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Legislation allowing psychologists to prescribe drugs going nowhere fast in Illinois House

March 10, 2009 – A stalled bill that would give psychologists the right to prescribe medication has divided Illinois’ mental health community.

House Bill 527, which has been stuck in the Illinois House Health Care Licenses Committee since it was assigned there three weeks ago, could expand underserved residents’ access to mental health care and reduce overprescribing, said Rep. Bill Black (R-Danville), the bill’s sponsor.

Black said the bill would address a rising need for mental health services in the state – particularly downstate, where few psychiatrists, who are medical doctors, practice. Often, he said, residents taking psychotropic drugs have to travel up to 150 miles to see their prescribing doctor.

“It became obvious it was getting harder and harder [for area psychologists] to have a collaborative relationship with a medical doctor for psychiatric disorders,” he said.

Committee Chairman Dan Reitz (D-Sparta) said he would likely not call the bill for a vote this year because advocates have not presented sufficient evidence to warrant such a shift in licensing and health policy.

“That bill, as many do in Health Licensing, takes a period of time before they become law,” he said.

Reitz has received significant campaign contributions from the Illinois State Medical Society, which actively opposes the measure. The medical society donated $17,500 to Reitz in the last three years alone and remains one of the representative’s biggest donors.

Reitz said the issue has caused a “turf war” and hopes the medical and mental health communities can work together to make comprehensive mental health services more accessible without legislation, especially in rural areas where those services are most needed.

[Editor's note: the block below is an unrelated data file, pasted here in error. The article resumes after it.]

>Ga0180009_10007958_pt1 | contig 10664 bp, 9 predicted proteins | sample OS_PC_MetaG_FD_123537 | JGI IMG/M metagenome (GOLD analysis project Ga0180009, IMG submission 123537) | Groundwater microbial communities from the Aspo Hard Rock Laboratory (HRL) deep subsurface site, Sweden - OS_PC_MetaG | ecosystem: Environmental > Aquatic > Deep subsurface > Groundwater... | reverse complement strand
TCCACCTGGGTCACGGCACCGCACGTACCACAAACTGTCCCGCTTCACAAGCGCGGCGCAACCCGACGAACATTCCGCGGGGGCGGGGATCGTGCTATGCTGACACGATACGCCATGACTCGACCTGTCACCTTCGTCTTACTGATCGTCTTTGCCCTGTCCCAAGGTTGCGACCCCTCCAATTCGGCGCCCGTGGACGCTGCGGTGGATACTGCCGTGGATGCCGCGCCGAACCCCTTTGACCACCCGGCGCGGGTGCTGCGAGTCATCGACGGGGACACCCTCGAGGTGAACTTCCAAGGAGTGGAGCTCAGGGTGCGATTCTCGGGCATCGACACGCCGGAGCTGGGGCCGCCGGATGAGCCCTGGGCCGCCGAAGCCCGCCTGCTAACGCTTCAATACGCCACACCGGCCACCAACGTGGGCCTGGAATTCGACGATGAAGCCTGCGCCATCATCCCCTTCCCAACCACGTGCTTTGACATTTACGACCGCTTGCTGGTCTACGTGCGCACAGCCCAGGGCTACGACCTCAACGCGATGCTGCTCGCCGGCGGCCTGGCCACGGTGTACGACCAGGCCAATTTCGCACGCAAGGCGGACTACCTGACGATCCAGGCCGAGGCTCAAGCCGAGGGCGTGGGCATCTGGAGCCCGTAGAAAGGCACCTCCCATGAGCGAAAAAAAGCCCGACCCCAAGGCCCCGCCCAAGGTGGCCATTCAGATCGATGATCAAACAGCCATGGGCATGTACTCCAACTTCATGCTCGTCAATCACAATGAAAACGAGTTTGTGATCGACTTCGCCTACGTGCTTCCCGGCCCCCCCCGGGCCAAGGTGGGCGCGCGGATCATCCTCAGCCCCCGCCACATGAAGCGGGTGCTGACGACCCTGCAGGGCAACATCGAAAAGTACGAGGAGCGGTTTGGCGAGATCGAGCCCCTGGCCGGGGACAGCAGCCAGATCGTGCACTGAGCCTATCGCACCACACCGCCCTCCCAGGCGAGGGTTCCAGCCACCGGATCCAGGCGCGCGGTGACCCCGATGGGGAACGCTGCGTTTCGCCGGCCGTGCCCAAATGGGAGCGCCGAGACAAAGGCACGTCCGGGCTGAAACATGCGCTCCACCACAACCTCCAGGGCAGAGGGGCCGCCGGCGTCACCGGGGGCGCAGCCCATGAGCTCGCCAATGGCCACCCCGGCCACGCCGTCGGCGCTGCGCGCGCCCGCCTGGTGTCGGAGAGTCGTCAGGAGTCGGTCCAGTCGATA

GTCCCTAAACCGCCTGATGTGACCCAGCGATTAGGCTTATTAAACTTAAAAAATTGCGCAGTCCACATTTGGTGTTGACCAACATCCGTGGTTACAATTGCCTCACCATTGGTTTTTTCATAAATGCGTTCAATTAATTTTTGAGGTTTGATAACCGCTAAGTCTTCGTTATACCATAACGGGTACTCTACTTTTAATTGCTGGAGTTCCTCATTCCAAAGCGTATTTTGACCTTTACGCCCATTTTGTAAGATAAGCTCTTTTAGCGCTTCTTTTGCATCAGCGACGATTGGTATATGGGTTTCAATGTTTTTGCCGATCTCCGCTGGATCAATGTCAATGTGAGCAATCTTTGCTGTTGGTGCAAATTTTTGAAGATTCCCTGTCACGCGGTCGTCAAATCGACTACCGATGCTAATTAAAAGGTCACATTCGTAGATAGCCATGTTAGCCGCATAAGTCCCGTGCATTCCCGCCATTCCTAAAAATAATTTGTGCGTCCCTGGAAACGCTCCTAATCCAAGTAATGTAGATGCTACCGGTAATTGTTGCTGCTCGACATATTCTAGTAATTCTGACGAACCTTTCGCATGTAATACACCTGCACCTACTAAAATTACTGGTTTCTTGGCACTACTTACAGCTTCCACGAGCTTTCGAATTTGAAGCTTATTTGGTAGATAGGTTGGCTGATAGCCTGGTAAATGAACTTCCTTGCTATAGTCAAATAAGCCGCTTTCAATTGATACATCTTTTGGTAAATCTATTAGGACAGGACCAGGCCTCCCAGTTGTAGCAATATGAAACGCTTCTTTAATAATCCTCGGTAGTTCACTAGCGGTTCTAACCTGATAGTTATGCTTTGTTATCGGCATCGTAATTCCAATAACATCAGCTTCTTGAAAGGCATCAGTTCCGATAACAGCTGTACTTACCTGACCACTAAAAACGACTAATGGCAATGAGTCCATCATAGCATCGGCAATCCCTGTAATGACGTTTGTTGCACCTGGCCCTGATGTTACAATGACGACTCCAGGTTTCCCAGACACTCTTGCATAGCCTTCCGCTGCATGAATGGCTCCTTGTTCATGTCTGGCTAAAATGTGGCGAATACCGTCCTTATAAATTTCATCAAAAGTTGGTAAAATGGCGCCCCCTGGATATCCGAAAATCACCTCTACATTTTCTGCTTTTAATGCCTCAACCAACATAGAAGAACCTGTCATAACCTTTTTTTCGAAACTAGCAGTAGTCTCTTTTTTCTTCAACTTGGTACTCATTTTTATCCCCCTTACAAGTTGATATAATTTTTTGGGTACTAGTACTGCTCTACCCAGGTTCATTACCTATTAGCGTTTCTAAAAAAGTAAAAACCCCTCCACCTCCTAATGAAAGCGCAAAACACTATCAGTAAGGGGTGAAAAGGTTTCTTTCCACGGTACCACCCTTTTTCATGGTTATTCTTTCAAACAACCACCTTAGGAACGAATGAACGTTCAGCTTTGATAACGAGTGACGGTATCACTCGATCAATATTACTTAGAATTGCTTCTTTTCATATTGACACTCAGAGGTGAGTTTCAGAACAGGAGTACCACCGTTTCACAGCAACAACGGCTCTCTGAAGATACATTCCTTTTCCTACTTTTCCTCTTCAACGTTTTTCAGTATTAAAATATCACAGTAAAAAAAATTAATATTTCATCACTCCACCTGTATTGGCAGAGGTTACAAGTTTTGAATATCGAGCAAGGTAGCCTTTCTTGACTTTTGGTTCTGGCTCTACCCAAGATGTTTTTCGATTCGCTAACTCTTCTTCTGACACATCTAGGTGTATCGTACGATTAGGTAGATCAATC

Not all psychologists would qualify for the prescription certification under the current bill. Only licensed clinical psychologists who complete a 300-hour curriculum in pharmacology, physiology and related subjects, and treat 100 patients under supervision are eligible.

Two states – New Mexico and Louisiana – have passed similar laws since 2002, and identical bills have been introduced in five other states – Tennessee, Missouri, Hawaii, Montana and North Dakota this year.

Kathy Parker, co-chairwoman of the Illinois Psychological Association‘s prescriptive authority legislation committee, said related bills can be expected in seven more legislatures around the country this year.

Parker said the program has been successful in New Mexico and Louisiana. No malpractice or other complaints have been filed in either state, and many psychologists have taken patients off unnecessary medications prescribed by misinformed general practitioners, she said.

“The authority to prescribe is also the authority to unprescribe,” she added.

The Illinois legislation is backed by the Illinois Psychological Association, which has proposed similar bills in three previous sessions with no success. Parker said the medical community has impeded its progress each time.

“Our opposition has been irresponsible with using fear and worry and not data to back up their claims,” she said.

The Illinois Psychiatric Society disagrees, saying concerns about giving non-medical doctors the authority to prescribe medication are valid.

Meryl Sosa, executive director of the psychiatric society, said unlike psychologists, medical doctors are equipped to manage medications because they are trained to recognize, diagnose and treat serious side effects that may occur.

“We feel that only doctors should be able to prescribe,” she said. She added that, “overall, they are more capable because they know all of the biological systems in the body.”

But Illinois already allows nurse practitioners, dentists, optometrists and podiatrists, none of who are required to attend medical school and all of who receive fewer years of education than psychologists, to write prescriptions, said Parker.

Arnold Ordman, a clinical psychologist who practices in Northfield, said he would not seek a prescription license if it were available.

“Personally, I’m more comfortable referring people [to physicians or psychiatrists], and for my practice that has worked fine,” he said.

But, he said, “adding psychologists to the ranks of people who can prescribe makes it more affordable and more available.”

Although the bill has little chance for success this year in Illinois, Black said he hopes it will spark honest debate about the need for, and deficiencies in, mental health services in the state.

“I thought it was time to introduce the bill and start the dialogue,” he said.

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